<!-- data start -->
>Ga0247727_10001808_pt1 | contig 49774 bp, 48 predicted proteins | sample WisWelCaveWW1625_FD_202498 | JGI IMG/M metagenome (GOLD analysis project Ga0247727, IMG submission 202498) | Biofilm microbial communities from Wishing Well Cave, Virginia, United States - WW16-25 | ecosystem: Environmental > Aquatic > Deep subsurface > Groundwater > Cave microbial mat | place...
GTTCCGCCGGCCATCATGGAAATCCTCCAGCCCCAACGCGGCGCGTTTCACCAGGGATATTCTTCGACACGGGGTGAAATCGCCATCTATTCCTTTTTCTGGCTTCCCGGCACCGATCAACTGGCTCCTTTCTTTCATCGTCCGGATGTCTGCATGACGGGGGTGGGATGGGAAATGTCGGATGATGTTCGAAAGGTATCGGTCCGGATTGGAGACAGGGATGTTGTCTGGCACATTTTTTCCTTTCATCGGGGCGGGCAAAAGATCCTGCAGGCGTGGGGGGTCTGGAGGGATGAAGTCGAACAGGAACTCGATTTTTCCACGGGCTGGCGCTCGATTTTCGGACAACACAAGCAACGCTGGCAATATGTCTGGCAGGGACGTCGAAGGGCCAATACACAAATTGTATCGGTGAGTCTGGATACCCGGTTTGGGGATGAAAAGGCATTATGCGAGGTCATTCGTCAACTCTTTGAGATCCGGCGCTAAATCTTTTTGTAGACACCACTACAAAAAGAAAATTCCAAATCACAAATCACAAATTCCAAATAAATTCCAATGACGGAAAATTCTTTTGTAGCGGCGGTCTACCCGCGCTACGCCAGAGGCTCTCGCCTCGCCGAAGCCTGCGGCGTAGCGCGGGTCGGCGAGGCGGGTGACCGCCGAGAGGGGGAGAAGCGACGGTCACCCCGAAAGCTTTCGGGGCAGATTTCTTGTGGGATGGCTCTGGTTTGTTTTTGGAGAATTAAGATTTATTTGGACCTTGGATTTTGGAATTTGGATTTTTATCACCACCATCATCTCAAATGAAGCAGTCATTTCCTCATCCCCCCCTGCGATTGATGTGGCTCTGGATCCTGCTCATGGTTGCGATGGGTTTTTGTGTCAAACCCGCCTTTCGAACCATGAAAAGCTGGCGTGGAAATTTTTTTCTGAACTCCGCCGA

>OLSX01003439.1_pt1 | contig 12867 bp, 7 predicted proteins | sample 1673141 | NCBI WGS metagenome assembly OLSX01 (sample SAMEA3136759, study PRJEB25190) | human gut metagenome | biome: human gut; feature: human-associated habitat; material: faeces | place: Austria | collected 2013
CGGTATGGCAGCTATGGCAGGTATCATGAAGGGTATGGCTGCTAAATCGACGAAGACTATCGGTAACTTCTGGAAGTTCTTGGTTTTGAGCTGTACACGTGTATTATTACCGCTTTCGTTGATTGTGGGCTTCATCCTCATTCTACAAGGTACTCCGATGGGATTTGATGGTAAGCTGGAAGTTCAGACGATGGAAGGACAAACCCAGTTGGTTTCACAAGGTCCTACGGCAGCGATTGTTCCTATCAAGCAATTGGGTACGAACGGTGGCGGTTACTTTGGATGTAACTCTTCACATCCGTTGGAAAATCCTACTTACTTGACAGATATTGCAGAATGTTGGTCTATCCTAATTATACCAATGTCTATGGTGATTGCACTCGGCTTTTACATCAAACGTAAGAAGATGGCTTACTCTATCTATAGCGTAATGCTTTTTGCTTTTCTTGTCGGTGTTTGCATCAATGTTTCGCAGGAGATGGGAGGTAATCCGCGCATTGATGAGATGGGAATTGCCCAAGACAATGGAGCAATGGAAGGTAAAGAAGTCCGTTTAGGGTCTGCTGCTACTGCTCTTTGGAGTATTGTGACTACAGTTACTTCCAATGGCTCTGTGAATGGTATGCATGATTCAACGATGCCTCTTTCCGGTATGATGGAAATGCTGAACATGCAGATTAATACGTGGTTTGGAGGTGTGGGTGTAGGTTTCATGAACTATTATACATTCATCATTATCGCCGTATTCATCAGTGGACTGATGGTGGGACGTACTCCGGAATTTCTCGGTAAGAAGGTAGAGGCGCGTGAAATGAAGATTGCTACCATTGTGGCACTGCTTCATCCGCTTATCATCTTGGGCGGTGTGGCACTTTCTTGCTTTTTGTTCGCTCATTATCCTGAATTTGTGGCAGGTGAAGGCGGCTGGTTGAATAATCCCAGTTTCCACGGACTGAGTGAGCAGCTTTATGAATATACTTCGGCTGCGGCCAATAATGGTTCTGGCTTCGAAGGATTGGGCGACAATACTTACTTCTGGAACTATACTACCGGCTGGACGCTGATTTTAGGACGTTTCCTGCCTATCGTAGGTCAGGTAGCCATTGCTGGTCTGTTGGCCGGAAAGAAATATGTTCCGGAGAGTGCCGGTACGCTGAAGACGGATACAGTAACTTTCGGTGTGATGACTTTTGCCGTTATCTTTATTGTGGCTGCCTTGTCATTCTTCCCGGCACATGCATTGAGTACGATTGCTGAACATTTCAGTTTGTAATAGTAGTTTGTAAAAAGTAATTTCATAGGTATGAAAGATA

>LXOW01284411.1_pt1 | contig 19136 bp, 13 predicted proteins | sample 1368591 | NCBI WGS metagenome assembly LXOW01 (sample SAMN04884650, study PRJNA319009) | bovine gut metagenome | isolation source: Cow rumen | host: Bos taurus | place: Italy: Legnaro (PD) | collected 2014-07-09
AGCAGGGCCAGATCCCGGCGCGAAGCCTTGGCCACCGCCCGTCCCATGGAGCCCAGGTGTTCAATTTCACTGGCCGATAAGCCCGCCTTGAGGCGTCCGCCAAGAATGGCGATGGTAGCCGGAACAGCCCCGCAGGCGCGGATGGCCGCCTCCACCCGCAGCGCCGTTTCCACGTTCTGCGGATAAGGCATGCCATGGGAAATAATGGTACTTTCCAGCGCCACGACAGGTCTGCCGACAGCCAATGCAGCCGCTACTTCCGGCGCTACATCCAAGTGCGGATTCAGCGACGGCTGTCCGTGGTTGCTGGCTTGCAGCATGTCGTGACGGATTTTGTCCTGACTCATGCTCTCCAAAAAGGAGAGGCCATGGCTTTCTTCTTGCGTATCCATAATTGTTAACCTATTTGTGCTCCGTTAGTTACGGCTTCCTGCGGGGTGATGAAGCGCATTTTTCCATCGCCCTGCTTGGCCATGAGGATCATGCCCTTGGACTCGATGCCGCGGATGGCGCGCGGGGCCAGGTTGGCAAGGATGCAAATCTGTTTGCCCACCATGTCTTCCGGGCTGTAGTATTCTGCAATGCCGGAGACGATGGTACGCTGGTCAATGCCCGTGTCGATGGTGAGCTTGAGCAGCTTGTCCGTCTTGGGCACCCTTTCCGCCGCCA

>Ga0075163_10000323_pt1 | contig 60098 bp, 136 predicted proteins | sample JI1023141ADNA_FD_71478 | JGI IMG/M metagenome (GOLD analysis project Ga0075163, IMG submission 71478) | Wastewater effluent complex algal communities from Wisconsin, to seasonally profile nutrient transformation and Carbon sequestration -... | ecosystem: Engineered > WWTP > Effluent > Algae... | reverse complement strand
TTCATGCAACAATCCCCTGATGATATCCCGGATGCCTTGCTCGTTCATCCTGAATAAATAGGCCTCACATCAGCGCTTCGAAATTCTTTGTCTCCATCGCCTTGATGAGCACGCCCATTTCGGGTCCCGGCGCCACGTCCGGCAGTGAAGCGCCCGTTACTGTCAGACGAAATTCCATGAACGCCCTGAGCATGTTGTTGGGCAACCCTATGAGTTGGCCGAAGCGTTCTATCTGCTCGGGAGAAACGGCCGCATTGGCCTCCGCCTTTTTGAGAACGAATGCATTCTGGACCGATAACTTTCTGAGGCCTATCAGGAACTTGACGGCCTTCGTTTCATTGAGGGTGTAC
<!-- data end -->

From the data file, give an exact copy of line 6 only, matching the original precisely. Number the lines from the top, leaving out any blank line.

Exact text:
AGCAGGGCCAGATCCCGGCGCGAAGCCTTGGCCACCGCCCGTCCCATGGAGCCCAGGTGTTCAATTTCACTGGCCGATAAGCCCGCCTTGAGGCGTCCGCCAAGAATGGCGATGGTAGCCGGAACAGCCCCGCAGGCGCGGATGGCCGCCTCCACCCGCAGCGCCGTTTCCACGTTCTGCGGATAAGGCATGCCATGGGAAATAATGGTACTTTCCAGCGCCACGACAGGTCTGCCGACAGCCAATGCAGCCGCTACTTCCGGCGCTACATCCAAGTGCGGATTCAGCGACGGCTGTCCGTGGTTGCTGGCTTGCAGCATGTCGTGACGGATTTTGTCCTGACTCATGCTCTCCAAAAAGGAGAGGCCATGGCTTTCTTCTTGCGTATCCATAATTGTTAACCTATTTGTGCTCCGTTAGTTACGGCTTCCTGCGGGGTGATGAAGCGCATTTTTCCATCGCCCTGCTTGGCCATGAGGATCATGCCCTTGGACTCGATGCCGCGGATGGCGCGCGGGGCCAGGTTGGCAAGGATGCAAATCTGTTTGCCCACCATGTCTTCCGGGCTGTAGTATTCTGCAATGCCGGAGACGATGGTACGCTGGTCAATGCCCGTGTCGATGGTGAGCTTGAGCAGCTTGTCCGTCTTGGGCACCCTTTCCGCCGCCA